Disclaimer: this posting contains sensitive subject, such as religion. Please do not proceed if this is a touchy subject in your point of view.
Someone recently asked me about religion and education situation in Guatemala.
I shall discuss the latter first. What I heard from locals is that although the government provides free schools up to Primary 6, some parents (especially the campesinos/villagers) still do not send their children to school. The economic opportunity cost is too great when the kids could have worked and earned money immediately. It is common for a man supporting a family of 3-4 children to earn 50 Quetzal a day, which is equivalent to approximately USD6.25. On the other hand, I have seen a few efforts made in educating Guatemalan children. Today, I saw a mobile public library in front of La Iglesia San Merced, possibly the most beautiful church in Guatemala.
The taxi driver from Antigua that drove me back from my jade workshop have four adult children and they are all professionals (administrators and engineers). And I met a German girl who is on a volunteer program with a local school, and it turns out that the school is fully equipped and she is not needed (this possibly highlights another social issue of proper resource allocations in the country and a possible sign of a systemic issue). I do not have the knowledge on these topics to discuss them further or have more profound opinion on the education system in general.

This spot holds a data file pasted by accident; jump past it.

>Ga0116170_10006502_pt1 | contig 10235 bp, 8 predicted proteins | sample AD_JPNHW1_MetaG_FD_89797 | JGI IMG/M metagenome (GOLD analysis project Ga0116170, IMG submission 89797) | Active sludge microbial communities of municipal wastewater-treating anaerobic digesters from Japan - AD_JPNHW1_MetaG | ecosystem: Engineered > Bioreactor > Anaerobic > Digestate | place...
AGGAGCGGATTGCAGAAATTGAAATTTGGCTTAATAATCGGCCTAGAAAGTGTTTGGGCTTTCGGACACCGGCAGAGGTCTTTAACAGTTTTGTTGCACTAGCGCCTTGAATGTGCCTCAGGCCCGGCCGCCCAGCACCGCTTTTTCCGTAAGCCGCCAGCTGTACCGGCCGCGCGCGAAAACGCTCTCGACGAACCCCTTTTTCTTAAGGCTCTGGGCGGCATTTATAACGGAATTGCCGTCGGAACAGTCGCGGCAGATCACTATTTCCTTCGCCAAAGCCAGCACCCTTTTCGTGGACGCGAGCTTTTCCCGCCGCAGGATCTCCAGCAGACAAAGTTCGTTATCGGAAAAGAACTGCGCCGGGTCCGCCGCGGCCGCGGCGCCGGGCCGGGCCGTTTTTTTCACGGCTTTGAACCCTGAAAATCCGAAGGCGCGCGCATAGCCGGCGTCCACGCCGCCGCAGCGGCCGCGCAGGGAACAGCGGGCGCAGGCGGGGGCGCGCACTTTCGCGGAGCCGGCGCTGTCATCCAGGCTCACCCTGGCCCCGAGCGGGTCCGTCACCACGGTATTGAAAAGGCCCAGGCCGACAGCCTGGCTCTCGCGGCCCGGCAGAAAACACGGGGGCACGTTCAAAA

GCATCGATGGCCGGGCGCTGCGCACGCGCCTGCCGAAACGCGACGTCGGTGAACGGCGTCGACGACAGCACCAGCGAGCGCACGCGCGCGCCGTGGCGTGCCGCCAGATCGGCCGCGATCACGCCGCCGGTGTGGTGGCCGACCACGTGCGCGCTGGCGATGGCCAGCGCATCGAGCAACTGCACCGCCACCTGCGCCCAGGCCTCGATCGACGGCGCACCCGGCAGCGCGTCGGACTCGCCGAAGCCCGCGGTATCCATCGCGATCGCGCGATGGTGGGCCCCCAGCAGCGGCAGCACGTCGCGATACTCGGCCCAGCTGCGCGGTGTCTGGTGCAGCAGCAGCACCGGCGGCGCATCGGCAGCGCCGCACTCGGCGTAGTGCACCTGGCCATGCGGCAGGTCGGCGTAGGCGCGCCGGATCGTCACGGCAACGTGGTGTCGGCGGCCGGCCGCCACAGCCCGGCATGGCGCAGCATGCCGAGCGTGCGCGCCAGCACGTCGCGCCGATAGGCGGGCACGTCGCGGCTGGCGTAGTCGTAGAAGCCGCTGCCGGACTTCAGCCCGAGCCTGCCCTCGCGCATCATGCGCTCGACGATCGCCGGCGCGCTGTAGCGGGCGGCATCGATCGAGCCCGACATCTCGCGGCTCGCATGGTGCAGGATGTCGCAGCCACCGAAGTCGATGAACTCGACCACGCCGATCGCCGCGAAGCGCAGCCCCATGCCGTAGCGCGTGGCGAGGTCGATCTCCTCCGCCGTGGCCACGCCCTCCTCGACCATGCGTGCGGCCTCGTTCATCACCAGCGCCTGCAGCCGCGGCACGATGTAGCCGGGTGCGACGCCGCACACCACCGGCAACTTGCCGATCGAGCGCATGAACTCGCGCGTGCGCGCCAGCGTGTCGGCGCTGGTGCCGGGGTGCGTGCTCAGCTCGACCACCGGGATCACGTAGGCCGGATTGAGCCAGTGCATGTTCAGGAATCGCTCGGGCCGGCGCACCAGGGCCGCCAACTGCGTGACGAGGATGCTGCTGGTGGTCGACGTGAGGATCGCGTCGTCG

Religion is an interesting theme in Guatemala. Being a spanish colony, Catholicism is definitely widely followed. Different cities have their patron saints. They celebrate Semana Santa y el dia de los muertos. What is interesting is this: the Mayans incorporate their Mayan ceremonies into their practice of Catholicism. This practice is known as Sincretismo.
This mayan lady is practicing her mayan ritual in front of El Calvario chapel in Chichicastenango. (I shouldn’t have taken her photo but I cannot resist). I also saw another lady bringing her smoky tin inside the chapel.
PS. The wooden pole in the forefront of the chapel photo is the pole used in the Palo Volando fiesta. This is also done in Mexico where men climb up the pole, tie themselves, and swing down from the top to the ground.
San Simon/Maximon is another deity that came about after the arrival of the Conquistador. I also heard that some Cathedral was built with steps resembling Mayan pyramids to attract the Mayans to adopt Catholicism.
Another interesting observation I have seen is that in the Lake Atitlan area, there are more Evangelists/Protestants than Catholics. I was told that in Santiago de Atitlan, there are 32 evangelist churches to one cathedral. I am not going to comment on this situation further. A local did share with me how it all came about. The American evangelists/protestants do organize many mission trips to help the impoverished community here in Guatemala.
That being said, the Catholic church also is also helping the impoverished population. The church next to my hotel is San Pedro church and as part of the church, there is a hospital where people can come to seek medical attention and pay as they are willing or can afford. This hospital is inspired by the work of Hermano Pedro (died in 1667 and finally canonized by Vatican in 2002).
That is pretty much the treatments that can be given on these two heavy subjects. I have to admit I was not too focused on learning about the role of religion here in Guatemala, although I know it is a very important part of the culture and community. So I apologize for not having profound insights on this.